By Greg Murphy
The skin colours of a Spanish snake, dated to be 10 million-year-old, has been discovered by scientists at University College Cork using its colourless fossil remains.
Led by Dr Maria McNamara, the research team have found that some fossils can retain evidence of their skin colours depending on the conditions in which they are fossilised.
This discovery will now aid research into the the evolution and function of colour in animals.
Scientists looking into the colouring of ancient animals have been limited primarily to browns, blacks, and muddy reds as no other pigment has been shown to survive fossilisation.
This snake's skin, encased in calcim phosphate, has opened a whole new world of possibilities.
“When you get fossil tissues preserved with this kind of detail, you’re just gobsmacked when you’re looking at it under the microscope,” said Dr McNamara
“I was astounded. You almost can’t believe what you’re seeing.
“For the first time, we’re seeing that mineralised tissues can preserve evidence of colour,”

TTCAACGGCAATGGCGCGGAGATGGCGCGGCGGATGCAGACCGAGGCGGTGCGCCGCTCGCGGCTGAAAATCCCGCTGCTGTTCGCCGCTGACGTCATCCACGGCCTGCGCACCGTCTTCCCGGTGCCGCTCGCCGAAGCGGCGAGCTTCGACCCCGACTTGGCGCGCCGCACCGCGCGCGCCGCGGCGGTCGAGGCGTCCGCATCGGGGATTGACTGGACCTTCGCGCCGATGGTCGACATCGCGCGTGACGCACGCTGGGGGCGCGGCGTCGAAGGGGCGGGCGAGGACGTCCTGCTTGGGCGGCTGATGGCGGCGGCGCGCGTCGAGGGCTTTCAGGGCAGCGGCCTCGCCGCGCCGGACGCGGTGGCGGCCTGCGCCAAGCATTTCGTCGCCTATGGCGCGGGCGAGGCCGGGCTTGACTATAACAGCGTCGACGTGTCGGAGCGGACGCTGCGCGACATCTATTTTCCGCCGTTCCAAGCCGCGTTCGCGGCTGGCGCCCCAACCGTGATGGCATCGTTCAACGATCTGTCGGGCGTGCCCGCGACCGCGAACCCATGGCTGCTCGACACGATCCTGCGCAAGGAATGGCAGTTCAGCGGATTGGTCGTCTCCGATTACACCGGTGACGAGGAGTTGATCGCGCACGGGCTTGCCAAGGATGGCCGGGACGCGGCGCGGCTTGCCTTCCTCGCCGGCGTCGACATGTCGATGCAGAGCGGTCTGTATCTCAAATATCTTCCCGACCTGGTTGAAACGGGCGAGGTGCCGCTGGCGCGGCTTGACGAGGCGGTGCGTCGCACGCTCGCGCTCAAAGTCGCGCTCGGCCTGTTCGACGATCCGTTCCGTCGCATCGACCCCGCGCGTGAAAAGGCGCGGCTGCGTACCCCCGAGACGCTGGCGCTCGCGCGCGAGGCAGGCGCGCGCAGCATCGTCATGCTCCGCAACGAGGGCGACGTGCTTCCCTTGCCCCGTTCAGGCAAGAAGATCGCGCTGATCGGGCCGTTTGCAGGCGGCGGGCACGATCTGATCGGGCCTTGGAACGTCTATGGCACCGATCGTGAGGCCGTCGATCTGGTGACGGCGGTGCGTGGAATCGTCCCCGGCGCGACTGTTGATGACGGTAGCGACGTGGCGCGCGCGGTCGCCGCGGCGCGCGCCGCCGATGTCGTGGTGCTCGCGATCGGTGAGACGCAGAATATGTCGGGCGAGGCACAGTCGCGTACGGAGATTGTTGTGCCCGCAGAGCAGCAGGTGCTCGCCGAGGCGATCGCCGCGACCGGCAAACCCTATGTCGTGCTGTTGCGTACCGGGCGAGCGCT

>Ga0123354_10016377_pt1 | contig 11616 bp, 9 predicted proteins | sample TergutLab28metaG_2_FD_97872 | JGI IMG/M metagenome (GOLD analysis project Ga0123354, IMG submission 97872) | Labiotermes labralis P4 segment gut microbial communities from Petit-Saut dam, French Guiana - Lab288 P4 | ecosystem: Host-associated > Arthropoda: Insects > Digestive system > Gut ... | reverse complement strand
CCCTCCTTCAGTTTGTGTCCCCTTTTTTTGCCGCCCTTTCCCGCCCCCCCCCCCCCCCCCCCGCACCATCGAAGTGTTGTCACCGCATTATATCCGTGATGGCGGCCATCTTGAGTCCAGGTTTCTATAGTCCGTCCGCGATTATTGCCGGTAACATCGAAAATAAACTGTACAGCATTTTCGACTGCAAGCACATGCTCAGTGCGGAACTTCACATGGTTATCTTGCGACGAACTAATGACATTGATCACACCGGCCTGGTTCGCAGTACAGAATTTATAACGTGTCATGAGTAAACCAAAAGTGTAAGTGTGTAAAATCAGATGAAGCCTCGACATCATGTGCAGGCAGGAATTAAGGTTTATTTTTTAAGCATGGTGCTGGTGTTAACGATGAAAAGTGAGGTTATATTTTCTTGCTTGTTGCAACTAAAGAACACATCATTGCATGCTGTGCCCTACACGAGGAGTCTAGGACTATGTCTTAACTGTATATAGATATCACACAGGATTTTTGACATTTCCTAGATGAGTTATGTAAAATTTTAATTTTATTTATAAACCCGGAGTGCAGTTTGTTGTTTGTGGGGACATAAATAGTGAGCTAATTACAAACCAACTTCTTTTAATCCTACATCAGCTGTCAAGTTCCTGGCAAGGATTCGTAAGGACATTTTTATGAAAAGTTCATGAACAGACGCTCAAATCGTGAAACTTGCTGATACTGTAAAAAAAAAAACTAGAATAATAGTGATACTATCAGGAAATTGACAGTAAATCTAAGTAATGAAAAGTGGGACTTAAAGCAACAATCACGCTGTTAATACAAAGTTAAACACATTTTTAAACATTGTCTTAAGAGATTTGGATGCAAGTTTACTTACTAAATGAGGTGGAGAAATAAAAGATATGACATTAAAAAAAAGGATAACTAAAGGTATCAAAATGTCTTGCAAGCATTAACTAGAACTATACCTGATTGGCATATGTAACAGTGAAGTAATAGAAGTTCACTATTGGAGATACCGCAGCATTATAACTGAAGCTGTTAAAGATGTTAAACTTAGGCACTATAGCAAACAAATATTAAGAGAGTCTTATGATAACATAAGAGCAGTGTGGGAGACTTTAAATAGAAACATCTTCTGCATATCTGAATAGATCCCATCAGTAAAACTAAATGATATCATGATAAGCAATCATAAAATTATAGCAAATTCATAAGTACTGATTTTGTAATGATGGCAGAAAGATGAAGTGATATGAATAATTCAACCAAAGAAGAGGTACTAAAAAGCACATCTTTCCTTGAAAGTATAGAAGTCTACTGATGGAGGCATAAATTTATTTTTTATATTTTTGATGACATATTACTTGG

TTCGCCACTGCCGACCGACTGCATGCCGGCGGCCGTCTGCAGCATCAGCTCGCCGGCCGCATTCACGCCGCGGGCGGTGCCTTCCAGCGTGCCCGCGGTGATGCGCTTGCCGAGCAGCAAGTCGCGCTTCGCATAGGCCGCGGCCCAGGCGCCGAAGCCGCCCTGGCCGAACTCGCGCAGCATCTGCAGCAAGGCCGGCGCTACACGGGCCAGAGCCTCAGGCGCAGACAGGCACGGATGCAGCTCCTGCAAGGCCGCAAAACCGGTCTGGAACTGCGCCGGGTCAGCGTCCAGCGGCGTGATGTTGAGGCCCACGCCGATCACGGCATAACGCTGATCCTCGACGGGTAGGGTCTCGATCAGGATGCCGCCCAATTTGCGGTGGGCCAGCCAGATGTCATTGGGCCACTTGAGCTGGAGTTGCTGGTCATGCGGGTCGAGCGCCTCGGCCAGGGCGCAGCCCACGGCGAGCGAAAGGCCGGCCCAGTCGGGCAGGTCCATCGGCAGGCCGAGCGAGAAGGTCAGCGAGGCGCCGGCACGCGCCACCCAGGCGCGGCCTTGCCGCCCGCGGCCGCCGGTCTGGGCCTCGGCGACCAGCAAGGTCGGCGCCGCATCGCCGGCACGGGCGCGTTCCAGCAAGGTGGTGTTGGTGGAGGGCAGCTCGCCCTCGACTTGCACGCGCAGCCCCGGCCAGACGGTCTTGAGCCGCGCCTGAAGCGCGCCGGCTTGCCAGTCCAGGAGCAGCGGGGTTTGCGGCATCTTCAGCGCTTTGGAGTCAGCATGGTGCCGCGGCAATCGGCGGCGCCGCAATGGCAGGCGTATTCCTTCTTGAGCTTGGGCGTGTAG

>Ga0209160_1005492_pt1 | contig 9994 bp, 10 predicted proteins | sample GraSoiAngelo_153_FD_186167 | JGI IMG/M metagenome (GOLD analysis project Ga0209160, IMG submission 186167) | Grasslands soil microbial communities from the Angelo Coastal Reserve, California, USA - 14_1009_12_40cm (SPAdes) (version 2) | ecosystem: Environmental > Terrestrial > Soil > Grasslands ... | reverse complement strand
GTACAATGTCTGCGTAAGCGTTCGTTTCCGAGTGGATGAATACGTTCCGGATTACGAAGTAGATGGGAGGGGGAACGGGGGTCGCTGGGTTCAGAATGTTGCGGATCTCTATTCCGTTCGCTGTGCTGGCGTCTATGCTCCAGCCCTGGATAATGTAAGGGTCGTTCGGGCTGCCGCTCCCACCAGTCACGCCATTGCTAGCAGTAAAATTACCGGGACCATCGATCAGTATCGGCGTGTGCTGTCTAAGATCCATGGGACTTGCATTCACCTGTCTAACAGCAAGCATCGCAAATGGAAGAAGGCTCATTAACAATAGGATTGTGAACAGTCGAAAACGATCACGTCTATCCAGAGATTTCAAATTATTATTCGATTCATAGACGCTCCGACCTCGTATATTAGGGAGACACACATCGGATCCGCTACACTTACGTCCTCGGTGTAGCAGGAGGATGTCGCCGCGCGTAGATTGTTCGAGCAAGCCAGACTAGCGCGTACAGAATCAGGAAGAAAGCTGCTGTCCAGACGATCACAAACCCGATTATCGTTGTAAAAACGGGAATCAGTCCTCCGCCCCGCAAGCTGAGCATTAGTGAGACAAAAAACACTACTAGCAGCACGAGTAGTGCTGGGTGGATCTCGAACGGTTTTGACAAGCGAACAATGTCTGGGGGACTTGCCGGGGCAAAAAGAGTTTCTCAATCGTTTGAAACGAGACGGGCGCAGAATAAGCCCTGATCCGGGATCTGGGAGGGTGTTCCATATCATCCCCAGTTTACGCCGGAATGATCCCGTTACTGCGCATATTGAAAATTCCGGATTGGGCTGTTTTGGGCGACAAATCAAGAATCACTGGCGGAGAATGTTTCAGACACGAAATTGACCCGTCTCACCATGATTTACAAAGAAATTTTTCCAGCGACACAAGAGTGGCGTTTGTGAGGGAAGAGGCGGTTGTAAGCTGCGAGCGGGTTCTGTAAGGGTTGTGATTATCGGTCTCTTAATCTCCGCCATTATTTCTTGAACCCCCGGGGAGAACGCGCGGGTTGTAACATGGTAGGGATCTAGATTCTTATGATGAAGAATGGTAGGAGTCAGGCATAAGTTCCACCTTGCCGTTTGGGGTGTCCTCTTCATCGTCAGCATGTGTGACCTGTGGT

The team discovered the mineralised skin cells when viewing the fossil under a high powered scanning electron microscope and then matched the shapes with the pigment cells in modern snakes.
They determined that the snakeskin had three types of pigment cells:
The snake itself was a 'mottled green and black, with a pale underside' which would likely have aided in daytime camouflage.
“Up until this discovery, the only prospect for skin colour being preserved in fossils was organic remains related to melanin,” says Dr McNamara
“But now that we know colour can be preserved even for tissues that are mineralised, it’s very exciting.”
The funding for the research was provided by Enterprise Ireland, the Irish Research Council and a Marie Curie International Mobility Fellowship, and a Marie Curie Career Integration Grant from the EU.